Under the current court auction system, bidder registration process is the sole responsibility of the court officers and auctioneers will only be revealed on the bidder’s identity upon commencement of auction. Therefore, even without e-Lelong, there is no question on bidding interference.
However, technical interference may possibly happen to the e-Lelong platform with bugs, system malfunction, connection issues, slow network communications and intermittent disconnections. - Soon



6. "The manual process involves many parties – court officers, bidders, licensed auctioneers and financial institutions"

It is a complicated and time-consuming process - be it online or manual process, the stakeholders are still the same stakeholders. Involvement of all the stakeholders are the requirement under law. Can the court do away with it for its own convenience? The courts are merely executing the order for sale that was filed by the financial institutions (the plaintiffs and the key stakeholder). Thus, their rights (all parties) must be protected under the law. Claiming manual auction is complicated and time-consuming process is not a valid argument.
Since we are talking about actual real estate properties, shouldn’t bidding or purchasing of real estate properties require more due diligence than bidding for a consumer item? Property buying needs more time for proper consideration. Does the court ever consider the public perception towards e-Lelong when even the normal buying of a property takes time too? Any implementation of public policy should first consider its public accessibility, in this case, it is the stakeholders’ accessibility.
Bidders must be prepared, understand the whole auction process well, feel positive and comfortable to bid. The property to be auctioned deserves to be given reasonable time to be marketed to reflect its real demand during an auction. It should not only to enable the court’s process to be faster. With e-Lelong and without auctioneers, it will be like buying a property without any inspection, searches, consultation, guidance and advice.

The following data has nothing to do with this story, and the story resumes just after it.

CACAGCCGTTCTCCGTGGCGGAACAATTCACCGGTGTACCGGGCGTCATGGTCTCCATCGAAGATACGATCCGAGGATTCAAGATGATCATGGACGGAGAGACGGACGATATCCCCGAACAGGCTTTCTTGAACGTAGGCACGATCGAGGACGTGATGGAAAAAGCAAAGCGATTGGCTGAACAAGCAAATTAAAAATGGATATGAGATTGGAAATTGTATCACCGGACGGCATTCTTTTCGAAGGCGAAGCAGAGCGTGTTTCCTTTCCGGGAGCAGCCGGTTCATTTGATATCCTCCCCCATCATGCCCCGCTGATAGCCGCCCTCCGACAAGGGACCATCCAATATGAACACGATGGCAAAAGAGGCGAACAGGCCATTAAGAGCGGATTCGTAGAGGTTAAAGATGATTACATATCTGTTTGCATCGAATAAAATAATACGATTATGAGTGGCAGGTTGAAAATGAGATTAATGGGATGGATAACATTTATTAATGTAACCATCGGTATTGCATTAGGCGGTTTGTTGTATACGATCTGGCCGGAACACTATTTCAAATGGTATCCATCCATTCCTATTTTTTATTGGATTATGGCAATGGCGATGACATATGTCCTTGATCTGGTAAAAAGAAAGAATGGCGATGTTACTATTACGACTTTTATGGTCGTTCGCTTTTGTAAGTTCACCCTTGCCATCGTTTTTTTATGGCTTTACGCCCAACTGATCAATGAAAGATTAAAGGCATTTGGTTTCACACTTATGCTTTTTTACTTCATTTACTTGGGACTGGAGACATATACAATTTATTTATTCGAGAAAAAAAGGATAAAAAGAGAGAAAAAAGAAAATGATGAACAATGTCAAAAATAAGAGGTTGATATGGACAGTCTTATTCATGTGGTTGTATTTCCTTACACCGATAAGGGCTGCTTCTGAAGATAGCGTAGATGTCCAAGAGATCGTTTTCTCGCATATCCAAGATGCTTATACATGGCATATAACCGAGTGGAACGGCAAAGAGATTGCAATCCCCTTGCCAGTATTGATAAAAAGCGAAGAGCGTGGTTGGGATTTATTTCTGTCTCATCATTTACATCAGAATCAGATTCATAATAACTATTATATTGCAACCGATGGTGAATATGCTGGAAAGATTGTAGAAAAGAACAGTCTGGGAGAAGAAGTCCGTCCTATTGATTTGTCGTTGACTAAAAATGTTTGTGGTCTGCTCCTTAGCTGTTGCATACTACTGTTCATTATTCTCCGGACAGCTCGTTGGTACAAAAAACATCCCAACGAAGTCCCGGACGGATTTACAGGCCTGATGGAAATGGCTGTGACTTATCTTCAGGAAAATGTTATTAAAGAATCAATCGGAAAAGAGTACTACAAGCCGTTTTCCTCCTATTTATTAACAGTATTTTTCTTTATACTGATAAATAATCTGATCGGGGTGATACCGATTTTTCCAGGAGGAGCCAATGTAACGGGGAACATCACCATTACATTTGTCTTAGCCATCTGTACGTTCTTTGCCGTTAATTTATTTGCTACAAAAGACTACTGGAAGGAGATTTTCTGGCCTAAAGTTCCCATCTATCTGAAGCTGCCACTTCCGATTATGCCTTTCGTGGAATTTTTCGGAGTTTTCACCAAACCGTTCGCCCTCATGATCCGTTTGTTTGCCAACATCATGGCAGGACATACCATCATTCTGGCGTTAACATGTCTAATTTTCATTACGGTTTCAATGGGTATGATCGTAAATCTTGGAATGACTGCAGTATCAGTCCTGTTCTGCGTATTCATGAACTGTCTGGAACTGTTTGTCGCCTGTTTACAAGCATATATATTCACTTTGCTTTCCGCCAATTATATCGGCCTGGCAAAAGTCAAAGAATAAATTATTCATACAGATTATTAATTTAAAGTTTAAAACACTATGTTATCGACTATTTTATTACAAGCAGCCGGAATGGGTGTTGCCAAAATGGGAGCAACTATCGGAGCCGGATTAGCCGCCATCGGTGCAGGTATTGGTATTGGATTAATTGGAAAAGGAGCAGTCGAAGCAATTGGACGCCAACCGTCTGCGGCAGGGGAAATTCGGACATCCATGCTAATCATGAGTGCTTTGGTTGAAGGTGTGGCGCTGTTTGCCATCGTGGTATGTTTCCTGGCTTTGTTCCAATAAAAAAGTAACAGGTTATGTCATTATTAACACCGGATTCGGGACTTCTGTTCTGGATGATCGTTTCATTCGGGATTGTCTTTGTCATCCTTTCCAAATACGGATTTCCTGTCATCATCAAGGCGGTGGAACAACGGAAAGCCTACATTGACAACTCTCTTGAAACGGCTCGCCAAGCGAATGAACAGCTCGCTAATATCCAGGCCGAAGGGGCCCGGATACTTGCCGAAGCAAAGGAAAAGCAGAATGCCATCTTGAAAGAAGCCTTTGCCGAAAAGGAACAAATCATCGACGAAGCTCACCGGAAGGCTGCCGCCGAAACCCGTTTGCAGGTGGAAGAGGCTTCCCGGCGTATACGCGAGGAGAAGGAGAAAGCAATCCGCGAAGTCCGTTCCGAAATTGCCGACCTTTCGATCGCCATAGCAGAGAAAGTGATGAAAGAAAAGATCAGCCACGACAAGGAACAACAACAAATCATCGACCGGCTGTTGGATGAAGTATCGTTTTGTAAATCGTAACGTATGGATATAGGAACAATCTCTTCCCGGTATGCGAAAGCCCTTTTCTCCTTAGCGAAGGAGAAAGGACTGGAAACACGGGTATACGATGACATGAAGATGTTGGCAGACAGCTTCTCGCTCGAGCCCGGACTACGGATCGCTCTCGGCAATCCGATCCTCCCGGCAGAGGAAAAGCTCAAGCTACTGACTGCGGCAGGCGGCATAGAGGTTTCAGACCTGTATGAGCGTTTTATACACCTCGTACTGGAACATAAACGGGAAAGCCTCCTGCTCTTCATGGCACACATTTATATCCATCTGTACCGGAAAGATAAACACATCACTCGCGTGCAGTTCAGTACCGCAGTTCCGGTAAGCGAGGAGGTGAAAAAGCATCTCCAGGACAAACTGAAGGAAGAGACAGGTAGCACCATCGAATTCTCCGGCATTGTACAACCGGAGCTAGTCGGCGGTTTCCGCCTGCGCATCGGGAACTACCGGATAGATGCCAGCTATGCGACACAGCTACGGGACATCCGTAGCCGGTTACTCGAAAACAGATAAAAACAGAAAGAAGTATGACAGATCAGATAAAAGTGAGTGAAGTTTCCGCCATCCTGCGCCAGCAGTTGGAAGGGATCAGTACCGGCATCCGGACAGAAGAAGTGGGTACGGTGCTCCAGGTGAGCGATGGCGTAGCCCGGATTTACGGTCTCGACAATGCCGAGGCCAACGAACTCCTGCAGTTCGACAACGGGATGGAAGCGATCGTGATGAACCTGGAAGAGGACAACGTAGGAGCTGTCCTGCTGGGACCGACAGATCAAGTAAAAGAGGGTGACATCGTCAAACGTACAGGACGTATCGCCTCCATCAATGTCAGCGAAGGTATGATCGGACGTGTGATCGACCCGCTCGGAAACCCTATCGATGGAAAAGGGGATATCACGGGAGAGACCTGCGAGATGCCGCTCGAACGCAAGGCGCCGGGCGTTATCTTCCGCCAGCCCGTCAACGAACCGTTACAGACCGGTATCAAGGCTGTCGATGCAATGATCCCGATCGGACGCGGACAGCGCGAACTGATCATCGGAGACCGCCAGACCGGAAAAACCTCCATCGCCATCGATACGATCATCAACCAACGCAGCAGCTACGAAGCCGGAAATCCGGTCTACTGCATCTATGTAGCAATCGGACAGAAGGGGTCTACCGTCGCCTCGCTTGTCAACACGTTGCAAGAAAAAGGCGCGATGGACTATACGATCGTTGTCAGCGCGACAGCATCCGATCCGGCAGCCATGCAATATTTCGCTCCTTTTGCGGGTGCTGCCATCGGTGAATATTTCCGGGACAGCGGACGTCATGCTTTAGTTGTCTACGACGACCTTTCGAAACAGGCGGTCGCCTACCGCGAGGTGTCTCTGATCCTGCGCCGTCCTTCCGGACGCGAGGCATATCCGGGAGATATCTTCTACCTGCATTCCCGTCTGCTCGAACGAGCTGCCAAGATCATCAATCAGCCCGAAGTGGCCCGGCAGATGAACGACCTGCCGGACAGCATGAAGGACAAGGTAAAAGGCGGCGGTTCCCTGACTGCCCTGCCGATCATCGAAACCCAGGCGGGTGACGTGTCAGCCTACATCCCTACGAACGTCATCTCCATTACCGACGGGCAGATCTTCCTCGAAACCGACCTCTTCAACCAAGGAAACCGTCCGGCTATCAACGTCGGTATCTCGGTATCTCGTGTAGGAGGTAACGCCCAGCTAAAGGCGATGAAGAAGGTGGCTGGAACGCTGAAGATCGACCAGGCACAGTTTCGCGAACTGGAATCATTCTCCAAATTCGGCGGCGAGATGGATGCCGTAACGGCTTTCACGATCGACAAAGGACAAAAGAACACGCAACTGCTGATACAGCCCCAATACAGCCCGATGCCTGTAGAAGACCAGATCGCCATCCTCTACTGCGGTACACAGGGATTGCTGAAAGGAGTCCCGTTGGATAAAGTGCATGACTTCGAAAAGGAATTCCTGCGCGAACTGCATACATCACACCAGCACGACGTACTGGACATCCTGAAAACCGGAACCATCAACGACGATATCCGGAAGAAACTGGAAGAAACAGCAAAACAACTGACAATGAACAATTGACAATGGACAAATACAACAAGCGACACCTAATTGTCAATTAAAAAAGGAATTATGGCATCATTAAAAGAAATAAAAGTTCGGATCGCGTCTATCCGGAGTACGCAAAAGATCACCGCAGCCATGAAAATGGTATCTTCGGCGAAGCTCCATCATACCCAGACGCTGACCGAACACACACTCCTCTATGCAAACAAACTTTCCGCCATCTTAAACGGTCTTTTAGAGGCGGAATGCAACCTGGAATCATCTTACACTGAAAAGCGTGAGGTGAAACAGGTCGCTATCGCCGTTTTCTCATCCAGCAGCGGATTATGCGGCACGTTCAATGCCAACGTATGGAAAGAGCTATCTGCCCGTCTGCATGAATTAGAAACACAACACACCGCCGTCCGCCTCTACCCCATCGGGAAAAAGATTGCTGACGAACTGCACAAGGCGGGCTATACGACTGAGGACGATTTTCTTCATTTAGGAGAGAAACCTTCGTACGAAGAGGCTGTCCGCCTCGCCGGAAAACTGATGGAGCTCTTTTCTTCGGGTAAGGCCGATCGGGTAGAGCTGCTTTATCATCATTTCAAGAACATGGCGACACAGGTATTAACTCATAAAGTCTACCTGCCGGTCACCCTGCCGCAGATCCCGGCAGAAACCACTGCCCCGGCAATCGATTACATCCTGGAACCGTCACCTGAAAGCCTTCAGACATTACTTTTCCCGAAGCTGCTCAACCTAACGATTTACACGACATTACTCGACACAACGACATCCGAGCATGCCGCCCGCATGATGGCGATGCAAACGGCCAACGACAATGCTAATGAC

The court officers are well versed with the court procedures but certainly not the right people to guide buyers through a pleasant auction process. This is unlike manual bidding where everyone could see for themselves what was really happening right before their eyes. e-Lelong is however operated from behind any scrutiny and the court will certainly not be responsible for any disruption, delay, failure, mistake or loss of information that is submitted via the electronic platform. Therefore, e-Lelong will certainly bring more benefits to court but not necessarily to the bidder. - Soon



To Conclude

He also suggested to implement the dual-bidding mode to cater different demographic rather than making it available online only. Soon shared: “Until today, two of the world’s most famous auction houses, Christies’ and Sotheby’s are still conducting auctions manually and this has continued to help them set record-breaking auctions. These two auction giants conduct their auctions using BOTH the manual and online methods. Even as the bidders are bidding at live events which is the main platform, those from faraway places would have access to an online bidding platform.”

So, that’s what the Chairman of Penang had to say. What do you think? Will e-Lelong be a great bidding platform? Share your thoughts with us! Or check out other discussions here!


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Is this e-lelong only available in Penang?

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@domng no la, don't think that it is only in Penang, https://elelong.kehakiman.gov.my/BidderWeb/ see here, can choose many states. Its probably countrywide. 

This article I guess only highlighting what the Penang Auctioneers Association thinks.

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@Zara 

I see... currently only have auction listing from Pahang... 

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@admin_ps good sharing